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Baldness Treatments
 Minoxidil for pattern baldness
 Minoxidil for female baldness
 Minoxidil for male baldness
 Finasteride for male baldness
 Finasteride for female baldness
 Tretinoin for pattern baldness
 Diazoxide for pattern baldness
 Ketoconazole for pattern baldness
 Antiandrogens for pattern baldness
 Contraceptives for female baldness
 Spironolactone for female baldness
 Flutamide for female baldness
 Cyproterone acetate for baldness
 

Two percent (2%) topical Minoxidil, the only FDA-approved agent for female pattern hair loss treatment, showed efficacy over placebo in many trials.

  • Investigator global assessment determined – through a well-designed 32-week study – that the application of 2% Minoxidil twice-daily stimulated mild to moderate re-growth in 63% of 157 women treated with Minoxidil compared to 39% of 151 women treated with vehicle.
  • Non-vellus hair counts on the top of the scalp of 256 women aged 15 to 45 years suffering Ludwig I or II alopecia treated with 2% topical Minoxidil showed a mean increase of 14 percent over baseline compared with 7.3 percent for those on placebo. Results were taken from a 32-week trial period.
  • To assess the efficacy and safety of 2% topical Minoxidil solution for the treatment of pattern baldness in women, 10 European centers conducted a 32-week, double-blind, placebo-controlled trial; results led to the conclusion that topical Minoxidil solution was significantly more effective than placebo in the treatment of pattern baldness in women. The mean increase in the non-vellus hair count in the 2% percent Minoxidil group was 33 hairs, significantly greater than that of 19 hairs in the placebo group. Investigators saw 44 percent new growth of those treated with topical Minoxidil and only 29 percent of those on placebo.

The outcome on women with hyperandrogenism may not be as positive however. FDA-controlled studies on women showed no evidence of increased effectiveness of the 5% solution. No significant difference in scalp coverage could be appreciated by investigator global assessment in a 48-week, well-designed comparative efficacy study of the 5% versus the 2% topical Minoxidil in the treatment of mild to moderate female pattern hair loss. Patient satisfaction with the use of the higher concentration, however, was appreciably greater. Using higher concentration in women showed modest benefit at best, and its use should only be considered in those cases that show minimal response to the 2 percent formulation; as shown by subsequent studies.

Studies using hair counts as a primary endpoint in the evaluation of female pattern hair loss have shown a mean increase in hair growth of 15-33% in the Minoxidil-treated goops compared to the 9-14% increase in the vehicle groups. On the other hand, a one small study using hair weights as the endpoint found an increase of 42.5% in hair weights in the Minoxidil group compared to the 1.9% in the control group. Minoxidil was superior over the vehicle in the investigator and subject assessments. However, 40 percent of the subjects appeared not to respond to Minoxidil. It’s also important to note that none of these trials were extended over 32 weeks, and the long-term results of Minoxidil treatment are uncertain. The beneficial effects on hair growth on men are lost rapidly on cessation of treatment and it is most likely that the same effect will hold true in the case of women.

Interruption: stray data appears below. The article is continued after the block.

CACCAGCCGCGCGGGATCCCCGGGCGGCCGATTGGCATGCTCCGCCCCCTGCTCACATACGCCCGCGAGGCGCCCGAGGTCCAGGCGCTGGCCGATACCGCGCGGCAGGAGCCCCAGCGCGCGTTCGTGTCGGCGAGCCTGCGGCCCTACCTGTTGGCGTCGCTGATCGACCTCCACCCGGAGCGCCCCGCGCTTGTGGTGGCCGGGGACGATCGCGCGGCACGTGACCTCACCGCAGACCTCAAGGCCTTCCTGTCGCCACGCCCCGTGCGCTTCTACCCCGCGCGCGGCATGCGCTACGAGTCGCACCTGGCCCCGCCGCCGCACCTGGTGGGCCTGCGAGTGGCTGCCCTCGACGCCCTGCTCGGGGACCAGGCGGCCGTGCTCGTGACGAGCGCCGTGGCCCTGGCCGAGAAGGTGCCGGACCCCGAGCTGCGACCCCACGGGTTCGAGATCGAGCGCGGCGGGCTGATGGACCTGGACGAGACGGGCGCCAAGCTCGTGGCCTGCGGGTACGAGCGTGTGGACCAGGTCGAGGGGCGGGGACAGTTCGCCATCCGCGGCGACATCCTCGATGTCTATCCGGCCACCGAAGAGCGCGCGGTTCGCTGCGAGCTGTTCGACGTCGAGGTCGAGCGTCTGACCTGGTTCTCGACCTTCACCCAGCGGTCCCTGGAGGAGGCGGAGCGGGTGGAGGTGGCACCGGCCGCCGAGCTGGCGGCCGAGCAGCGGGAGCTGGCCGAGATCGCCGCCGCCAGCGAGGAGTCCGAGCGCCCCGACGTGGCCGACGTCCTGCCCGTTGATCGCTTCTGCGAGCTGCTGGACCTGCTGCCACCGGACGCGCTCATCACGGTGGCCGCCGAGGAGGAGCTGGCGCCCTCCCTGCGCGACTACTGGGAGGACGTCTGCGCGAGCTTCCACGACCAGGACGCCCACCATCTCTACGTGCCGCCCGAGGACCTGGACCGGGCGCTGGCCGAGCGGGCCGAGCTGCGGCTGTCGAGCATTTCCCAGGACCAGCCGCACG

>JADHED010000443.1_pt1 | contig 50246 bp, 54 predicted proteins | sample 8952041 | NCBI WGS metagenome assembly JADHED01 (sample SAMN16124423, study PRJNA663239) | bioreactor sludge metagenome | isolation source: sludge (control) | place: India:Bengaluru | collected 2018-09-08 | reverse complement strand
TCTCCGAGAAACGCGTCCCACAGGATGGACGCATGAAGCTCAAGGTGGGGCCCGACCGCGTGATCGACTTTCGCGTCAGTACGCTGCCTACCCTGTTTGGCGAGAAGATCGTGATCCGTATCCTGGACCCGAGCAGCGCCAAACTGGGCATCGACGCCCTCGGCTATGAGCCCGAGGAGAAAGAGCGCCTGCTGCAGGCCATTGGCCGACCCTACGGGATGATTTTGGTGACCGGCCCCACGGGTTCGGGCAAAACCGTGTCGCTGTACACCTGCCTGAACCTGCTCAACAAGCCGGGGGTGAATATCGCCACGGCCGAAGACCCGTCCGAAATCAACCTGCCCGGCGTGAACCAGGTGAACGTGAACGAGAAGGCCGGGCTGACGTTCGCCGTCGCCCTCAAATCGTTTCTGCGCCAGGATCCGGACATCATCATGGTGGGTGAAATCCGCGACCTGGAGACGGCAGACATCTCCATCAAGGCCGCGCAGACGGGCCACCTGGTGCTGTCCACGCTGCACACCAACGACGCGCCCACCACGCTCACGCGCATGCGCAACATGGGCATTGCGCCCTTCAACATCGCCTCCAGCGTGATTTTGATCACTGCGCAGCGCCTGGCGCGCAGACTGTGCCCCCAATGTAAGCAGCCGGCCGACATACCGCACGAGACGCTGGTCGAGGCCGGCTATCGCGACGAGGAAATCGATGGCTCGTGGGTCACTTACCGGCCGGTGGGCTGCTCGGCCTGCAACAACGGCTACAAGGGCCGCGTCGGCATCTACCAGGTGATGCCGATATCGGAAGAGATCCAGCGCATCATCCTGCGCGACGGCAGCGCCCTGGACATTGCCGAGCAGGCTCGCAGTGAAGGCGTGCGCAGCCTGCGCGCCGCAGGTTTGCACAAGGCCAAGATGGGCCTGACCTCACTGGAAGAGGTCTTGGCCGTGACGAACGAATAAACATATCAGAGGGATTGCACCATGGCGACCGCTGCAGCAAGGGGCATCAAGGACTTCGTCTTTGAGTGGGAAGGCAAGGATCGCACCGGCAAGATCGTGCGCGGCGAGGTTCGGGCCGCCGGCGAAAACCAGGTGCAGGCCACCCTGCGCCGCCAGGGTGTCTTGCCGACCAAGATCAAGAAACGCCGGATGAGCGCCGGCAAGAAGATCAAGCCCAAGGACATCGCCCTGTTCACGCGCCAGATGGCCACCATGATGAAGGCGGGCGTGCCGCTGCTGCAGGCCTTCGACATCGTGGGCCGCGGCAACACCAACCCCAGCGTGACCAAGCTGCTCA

Dosage and application of Minoxidil on female pattern hair loss

Effective dose of Minoxidil solution is one milliliter (25 drops) – must be used twice daily applied directly onto a dry scalp and then slightly spread with the fingers. Regardless of the extent of the affected area, however, dosage should not exceed 2ml everyday. Make 5 partings of the hair and put 5 drops in each part for best application.

Clinical side effects of Minoxidil treatment in female hair loss

Topical application on normal intact skin with Minoxidil is not well absorbed; only 0.3 to 43.5 percent reaches the systematic circulation, which is eliminated out of the system within 4 days from application. However, the effects on absorption of concomitant occlusion and the systematic metabolic biotransformation of topically applied Minoxidil are mostly unknown.

Contact dermatitis (scalp irritation, dryness, itching, scaling, and redness) is the most common side effects of Minoxidil. Hypertrichosis – excessive growth of hair in areas normally not hairy, a side effect of Minoxidil uncommon to men, was known to affect 3 to 5% of women using Minoxidil. It’s unclear why hypertrichosis occurs, but it is possibly through either a systemic effect or via transfer of the drug. Areas commonly affected are the forehead, malar areas, and sides of the face. This condition, however, may diminish with continued treatment over the course of a year, or it resolves completely within a few months once treatment is stopped. Predisposing factors of hypertrichosis are existing facial hairs, higher dosage, and old age over 50 years. Care should be taken to avoid manual spread of the agent by pillows to sites other than the scalp, but local absorption is still believed to be the cause of the problem.

Change in blood pressure or any other systematic effects of Minoxidil solution was not evident from studies done, but patients with cardiovascular disease are advised to use the agent with caution. Pregnant and lactating mothers are also advised to avoid using the product. Although there is no evidence of teratogenicity in rats and rabbits, but the Minoxidil has been found to be secreted through breast milk.

 
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